February 19.  Wednesday proved to be another long, busy, and I trust productive day during our visit to Guyana.  Dad battled stomach problems of his own today, he thinks due to overeating.  It is difficult sometimes not to overeat, because the generous people here push so much good food at us every time we sit down for a meal or snack.  Sister Shako, Pastor Terry Rohit’s wife, told us visitors are always impressed by the hospitality of the Guyanese people.  We would certainly count ourselves among those who are impressed.

The students at the skills centre were a little more responsive today, as I spoke to them on the subject of personal responsibility.  The biggest charge they got, though, was when they were having a snack, and Dad addressed some of them as “y’all.”  They laughed and joked about that the rest of the day, and over and over as long as we were at the centre we heard them repeating our good Southern word “y’all.”

We spent most of the day again with Pastor Terry, visiting people in the local neighborhoods, encouraging present and past church members, and inviting others to the revival service in the evening.  Terry also took us to visit a small rice mill, which was quite interesting.  We met the owner of the mill, a Canadian citizen who is a devout Muslim, but very friendly.  Terry has done some electrical work for him, and they are on good terms.  Perhaps the most interesting aspect of the rice mill operation was that they dry the rice, after steaming it, simply by laying on a bare cement pad.  Tarps are kept nearby to cover the mounds of rice in case of rain.  Some of it was even lying in driveways and on the edge of the road for drying.

Sister Shako prepared us a very unique and tasty lunch, after we stole a nap in the hammocks.  Fried salt fish, with eggs and tomatoes, was in one bowl, a split pea broth called dhal in another, and a vegetable mix called karoila in yet another.  A light Indian bread called roti is used to dip up the mixture of these different items, which all together are very tasty.  She also provided a cherry, star fruit, and guava juice which was quite delicious and refreshing.  Before services, we were also treated to a snack of homemade cake from local fruits.  I should not neglect to mention also that with the lunch we were also treated to a tasty desert of cooked mangoes called gurma.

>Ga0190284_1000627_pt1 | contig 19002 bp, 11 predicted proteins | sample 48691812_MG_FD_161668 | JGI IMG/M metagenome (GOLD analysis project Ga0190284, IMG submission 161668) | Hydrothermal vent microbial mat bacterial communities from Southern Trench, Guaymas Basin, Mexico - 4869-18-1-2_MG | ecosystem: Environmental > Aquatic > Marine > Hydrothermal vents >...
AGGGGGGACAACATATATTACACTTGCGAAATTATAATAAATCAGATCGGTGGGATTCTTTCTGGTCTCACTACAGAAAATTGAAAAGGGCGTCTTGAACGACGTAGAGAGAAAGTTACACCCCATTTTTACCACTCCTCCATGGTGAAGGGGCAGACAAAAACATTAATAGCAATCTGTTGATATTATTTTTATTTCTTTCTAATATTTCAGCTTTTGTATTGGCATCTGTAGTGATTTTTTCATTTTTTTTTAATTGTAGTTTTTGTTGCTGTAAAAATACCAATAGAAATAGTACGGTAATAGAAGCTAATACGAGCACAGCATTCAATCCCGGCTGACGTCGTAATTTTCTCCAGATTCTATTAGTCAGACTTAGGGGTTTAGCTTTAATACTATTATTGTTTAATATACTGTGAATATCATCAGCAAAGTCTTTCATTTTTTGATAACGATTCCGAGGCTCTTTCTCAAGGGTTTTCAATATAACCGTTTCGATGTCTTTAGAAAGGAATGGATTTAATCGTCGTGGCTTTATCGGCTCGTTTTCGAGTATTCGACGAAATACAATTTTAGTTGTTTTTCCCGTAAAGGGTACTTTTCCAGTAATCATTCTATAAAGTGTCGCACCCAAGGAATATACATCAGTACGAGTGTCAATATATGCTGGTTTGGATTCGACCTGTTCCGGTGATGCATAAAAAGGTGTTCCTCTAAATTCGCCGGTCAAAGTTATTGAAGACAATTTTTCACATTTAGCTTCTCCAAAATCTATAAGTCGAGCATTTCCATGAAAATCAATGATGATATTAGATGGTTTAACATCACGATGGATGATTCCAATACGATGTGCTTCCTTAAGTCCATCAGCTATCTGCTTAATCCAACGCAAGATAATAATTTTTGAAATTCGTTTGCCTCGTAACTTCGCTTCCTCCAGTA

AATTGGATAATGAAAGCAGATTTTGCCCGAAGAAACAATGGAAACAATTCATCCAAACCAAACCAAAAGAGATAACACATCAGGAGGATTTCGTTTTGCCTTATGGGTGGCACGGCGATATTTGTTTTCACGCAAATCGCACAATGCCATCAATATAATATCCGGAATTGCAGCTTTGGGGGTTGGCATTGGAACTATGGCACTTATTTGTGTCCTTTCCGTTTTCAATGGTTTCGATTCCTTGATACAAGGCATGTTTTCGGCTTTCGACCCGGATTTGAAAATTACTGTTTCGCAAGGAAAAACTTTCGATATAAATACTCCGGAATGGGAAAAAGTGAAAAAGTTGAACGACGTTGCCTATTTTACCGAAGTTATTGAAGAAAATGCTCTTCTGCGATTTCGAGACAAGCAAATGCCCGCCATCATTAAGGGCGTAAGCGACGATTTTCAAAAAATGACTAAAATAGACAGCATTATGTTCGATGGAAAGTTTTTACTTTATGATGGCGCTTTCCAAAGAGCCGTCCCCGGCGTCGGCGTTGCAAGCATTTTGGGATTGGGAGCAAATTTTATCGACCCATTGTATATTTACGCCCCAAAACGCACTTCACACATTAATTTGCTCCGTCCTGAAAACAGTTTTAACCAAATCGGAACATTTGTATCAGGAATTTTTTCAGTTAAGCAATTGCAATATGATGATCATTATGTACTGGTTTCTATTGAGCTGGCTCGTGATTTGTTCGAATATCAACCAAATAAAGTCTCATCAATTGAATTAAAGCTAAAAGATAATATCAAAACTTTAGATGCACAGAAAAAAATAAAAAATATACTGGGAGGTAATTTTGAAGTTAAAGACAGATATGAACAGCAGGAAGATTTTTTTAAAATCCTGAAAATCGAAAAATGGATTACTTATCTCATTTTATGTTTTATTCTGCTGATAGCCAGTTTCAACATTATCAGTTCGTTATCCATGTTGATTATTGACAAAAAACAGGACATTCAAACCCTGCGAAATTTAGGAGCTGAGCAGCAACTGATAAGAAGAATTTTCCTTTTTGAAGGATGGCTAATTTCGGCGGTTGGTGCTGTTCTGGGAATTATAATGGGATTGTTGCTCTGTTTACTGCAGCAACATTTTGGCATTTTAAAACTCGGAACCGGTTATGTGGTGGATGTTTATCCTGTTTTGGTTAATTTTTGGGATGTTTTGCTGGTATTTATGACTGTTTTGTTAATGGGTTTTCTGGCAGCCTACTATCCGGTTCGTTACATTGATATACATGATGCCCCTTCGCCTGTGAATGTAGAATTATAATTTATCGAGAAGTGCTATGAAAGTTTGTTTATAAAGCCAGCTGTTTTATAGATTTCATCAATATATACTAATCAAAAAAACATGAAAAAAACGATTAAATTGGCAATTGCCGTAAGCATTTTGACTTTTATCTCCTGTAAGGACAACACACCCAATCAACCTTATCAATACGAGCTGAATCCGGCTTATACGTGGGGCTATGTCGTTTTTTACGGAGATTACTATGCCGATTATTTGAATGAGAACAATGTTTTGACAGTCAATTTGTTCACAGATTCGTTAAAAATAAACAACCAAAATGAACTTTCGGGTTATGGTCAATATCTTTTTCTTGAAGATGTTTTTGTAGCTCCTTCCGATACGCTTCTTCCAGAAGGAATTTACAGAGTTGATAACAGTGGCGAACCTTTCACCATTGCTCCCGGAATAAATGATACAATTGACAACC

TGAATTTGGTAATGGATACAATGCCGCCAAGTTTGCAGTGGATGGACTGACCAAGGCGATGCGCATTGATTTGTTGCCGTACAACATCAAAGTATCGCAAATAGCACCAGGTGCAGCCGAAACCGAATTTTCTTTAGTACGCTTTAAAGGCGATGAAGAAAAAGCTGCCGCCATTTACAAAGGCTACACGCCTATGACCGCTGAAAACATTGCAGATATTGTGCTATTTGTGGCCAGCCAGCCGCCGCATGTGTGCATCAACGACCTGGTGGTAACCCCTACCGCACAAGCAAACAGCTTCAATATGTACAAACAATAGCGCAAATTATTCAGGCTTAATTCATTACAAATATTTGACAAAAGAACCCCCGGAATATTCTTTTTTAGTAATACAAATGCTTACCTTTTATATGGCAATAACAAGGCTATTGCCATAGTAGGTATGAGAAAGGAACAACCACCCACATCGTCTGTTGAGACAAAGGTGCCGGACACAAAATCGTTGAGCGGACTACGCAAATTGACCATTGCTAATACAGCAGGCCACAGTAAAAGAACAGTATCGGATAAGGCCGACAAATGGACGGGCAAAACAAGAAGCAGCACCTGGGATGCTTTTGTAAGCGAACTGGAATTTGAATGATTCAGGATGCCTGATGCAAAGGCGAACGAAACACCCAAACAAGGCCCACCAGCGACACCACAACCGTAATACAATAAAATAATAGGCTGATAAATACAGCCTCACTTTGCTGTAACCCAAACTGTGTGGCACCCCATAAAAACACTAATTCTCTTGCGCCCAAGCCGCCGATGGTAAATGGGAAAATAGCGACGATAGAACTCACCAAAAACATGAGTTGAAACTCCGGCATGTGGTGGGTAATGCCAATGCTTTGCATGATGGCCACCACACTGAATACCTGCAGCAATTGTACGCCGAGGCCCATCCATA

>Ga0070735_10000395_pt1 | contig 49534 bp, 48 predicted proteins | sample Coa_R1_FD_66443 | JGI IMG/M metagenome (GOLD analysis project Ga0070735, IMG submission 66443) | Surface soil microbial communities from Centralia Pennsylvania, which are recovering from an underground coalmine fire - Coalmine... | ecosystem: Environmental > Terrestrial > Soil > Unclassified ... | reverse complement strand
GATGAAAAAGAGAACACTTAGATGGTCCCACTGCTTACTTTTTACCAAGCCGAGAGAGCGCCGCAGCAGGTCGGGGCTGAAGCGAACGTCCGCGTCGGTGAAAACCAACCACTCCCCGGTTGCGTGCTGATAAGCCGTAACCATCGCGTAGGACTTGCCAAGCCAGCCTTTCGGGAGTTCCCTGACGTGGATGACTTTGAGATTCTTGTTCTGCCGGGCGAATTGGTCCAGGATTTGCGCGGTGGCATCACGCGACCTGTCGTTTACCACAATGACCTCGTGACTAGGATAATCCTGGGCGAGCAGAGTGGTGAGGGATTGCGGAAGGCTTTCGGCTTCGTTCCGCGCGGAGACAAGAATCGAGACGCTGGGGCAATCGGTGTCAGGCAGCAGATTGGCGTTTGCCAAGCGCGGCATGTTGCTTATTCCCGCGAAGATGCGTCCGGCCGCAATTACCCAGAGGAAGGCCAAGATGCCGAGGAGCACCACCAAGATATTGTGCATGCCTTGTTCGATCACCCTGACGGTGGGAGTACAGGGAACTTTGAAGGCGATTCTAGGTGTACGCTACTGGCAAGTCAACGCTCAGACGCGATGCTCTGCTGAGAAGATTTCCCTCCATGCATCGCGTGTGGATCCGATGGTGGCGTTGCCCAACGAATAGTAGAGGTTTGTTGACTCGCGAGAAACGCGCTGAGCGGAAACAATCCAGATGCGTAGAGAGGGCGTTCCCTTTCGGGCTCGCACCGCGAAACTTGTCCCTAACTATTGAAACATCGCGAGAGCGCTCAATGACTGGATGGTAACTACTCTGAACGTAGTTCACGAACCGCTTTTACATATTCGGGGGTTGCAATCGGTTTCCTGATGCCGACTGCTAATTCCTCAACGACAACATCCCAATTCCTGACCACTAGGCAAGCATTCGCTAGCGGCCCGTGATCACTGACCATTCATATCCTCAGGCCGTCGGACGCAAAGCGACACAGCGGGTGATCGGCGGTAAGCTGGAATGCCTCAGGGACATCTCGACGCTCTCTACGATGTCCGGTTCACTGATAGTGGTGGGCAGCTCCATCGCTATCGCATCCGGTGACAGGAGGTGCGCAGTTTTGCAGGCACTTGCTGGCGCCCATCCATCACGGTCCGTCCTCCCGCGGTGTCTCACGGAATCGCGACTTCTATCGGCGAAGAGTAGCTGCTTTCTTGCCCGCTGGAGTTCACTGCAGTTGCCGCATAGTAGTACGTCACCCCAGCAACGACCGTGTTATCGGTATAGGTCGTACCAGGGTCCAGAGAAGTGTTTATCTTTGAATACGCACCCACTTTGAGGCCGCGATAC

In the afternoon we traversed neighborhoods where dogs roamed and fought on the streets, and mother pigs rooted in the garbage or cooled in the drainage ditches alongside their brood of piglets.  We visited a number of homes, with some interesting results.  One lady named Shelly had been visited frequently of late by Jehovah’s Witnesses, who had given her one of their “bibles.”  The Lord opened a door for us to speak with her about J.W. heresies, particularly their denial of hell and the full deity of Jesus Christ.  She listened politely, but it was difficult to know what she thought.  As we left her home, it was rather neat to watch two young girls flying their homemade paper kites in the field next to the road.

Another lady we visited, whose name I think was Larita, had a teenage son who is severely brain-damaged from an accident, and is subject to serious seizures.  She could not attend the weekday service, because of work schedules for herself and her husband, as well as having to care for the boy, and has not attended any services regularly for awhile.  Nevertheless, she knew enough scripture that she could detect error and heresy.  She had seen the futility of Hinduism and Pentacostalism with their artificial spirituality, and better yet, rejected the Jehovah’s Witnesses because of their denial of the deity of Christ.  One can only hope the knowledge she has is combined with a genuine faith in the Son of God.

The church building at Roadside Baptist tonight was oppressively muggy (at least up front where I was sitting, far from the air conditioner), as Dad spoke again on Christ’s death from Isaiah 53:11.  The topic was vast enough to need at least two sermons, but nevertheless the full effectiveness of Christ’s great work was plainly presented.  The Lord’s saints apparently delighted in it, and we may pray that the new visitors profited from hearing of the great work of the Saviour for the salvation of sinners.

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